Cookies Policy
X

This site uses cookies. By continuing to browse the site you are agreeing to our use of cookies.

I accept this policy

Find out more here

Jews in Sharīʿa Courts: A Family Dispute from the Cairo Geniza

Brill’s MyBook program is exclusively available on BrillOnline Books and Journals. Students and scholars affiliated with an institution that has purchased a Brill E-Book on the BrillOnline platform automatically have access to the MyBook option for the title(s) acquired by the Library. Brill MyBook is a print-on-demand paperback copy which is sold at a favorably uniform low price.

Access this chapter

+ Tax (if applicable)

Chapter Summary

In the first days of the year 1101, a father and his son went to court to settle a rather nasty financial quarrel. ʿEli and Shemarya initially took their various "disputes" to a sharīʿa court, where it seems that ʿEli sued his father for property which originally belonged to his mother. This chapter utilizes ʿEli and Shemarya's dispute to outline some of the research questions such a study might pursue and point to some of the possible answers afforded by legal documents. It starts from the premise that the Geniza society was legally pluralistic and that Jews were to a large degree able to move among multiple, competing, and overlapping legal orders. The task, then, is to understand how, when, and why Jews navigated between Jewish and Islamic legal institutions, and how these legal institutions accommodated the choices of their legal consumers.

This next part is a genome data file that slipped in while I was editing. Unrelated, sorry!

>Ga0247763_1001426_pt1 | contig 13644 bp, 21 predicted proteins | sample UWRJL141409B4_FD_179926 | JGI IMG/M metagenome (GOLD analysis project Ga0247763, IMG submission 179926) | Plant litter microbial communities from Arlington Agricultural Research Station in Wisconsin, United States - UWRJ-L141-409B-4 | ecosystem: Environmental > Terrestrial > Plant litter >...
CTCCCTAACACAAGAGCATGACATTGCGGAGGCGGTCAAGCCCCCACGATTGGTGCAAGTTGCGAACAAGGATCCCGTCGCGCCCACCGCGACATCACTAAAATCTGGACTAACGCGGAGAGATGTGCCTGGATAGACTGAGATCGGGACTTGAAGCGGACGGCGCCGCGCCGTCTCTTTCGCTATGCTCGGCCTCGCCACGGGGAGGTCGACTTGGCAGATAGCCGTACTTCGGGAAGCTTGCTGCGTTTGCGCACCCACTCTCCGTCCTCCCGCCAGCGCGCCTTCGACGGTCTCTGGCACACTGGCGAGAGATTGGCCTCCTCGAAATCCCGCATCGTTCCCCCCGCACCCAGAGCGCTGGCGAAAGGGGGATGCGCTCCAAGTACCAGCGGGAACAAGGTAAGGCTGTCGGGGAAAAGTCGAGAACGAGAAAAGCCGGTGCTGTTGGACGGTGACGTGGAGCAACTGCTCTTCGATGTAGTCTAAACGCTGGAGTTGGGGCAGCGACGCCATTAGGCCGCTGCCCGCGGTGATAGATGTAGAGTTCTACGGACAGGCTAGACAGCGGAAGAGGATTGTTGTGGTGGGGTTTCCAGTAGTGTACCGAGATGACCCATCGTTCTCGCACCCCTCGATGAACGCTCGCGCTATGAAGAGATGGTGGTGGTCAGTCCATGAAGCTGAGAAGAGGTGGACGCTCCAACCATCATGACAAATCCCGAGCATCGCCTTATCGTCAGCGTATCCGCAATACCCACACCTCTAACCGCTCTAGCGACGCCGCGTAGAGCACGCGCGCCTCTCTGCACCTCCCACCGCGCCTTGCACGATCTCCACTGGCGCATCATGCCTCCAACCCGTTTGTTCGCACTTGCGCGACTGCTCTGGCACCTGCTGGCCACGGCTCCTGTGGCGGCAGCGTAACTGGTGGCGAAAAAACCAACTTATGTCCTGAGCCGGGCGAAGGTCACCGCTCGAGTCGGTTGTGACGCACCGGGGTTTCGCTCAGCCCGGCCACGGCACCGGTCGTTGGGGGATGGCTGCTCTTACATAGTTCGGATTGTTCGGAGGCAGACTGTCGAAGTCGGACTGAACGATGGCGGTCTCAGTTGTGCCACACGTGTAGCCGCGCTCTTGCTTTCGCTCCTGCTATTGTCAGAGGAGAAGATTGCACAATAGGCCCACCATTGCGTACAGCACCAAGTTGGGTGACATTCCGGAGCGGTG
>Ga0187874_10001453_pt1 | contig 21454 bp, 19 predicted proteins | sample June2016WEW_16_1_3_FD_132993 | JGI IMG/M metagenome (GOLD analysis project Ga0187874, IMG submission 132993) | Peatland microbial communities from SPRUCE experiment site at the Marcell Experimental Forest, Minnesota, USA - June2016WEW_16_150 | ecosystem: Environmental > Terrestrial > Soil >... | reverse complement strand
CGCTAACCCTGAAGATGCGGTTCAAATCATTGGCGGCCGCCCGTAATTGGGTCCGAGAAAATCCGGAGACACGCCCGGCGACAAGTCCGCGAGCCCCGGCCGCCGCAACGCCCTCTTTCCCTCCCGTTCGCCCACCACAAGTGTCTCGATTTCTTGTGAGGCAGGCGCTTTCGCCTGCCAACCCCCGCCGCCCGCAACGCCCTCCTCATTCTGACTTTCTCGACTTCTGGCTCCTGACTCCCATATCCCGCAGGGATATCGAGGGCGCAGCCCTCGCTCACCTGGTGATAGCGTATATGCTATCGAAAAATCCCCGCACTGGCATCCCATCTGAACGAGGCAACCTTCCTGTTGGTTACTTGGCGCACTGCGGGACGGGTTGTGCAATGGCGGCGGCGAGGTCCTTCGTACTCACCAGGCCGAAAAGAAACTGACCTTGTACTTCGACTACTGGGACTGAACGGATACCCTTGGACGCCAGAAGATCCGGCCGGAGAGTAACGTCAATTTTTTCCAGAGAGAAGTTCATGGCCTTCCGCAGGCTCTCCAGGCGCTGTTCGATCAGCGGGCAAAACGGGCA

Keywords: ʿEli; Cairo Geniza; Islamic legal institutions; Jewish court; Jewish law; legal documents; sharīʿa court; Shemarya

10.1163/9789004267848_014
/content/books/b9789004267848_014
dcterms_subject,pub_keyword
6
3
Loading

Sign-in

Can't access your account?
  • Tools

  • Add to Favorites
  • Printable version
  • Email this page
  • Recommend to your library

    You must fill out fields marked with: *

    Librarian details
    Your details
    Why are you recommending this title?
    Select reason:
     
    Jews, Christians and Muslims in Medieval and Early Modern Times — Recommend this title to your library
  • Export citations
  • Key

  • Full access
  • Open Access
  • Partial/No accessInformation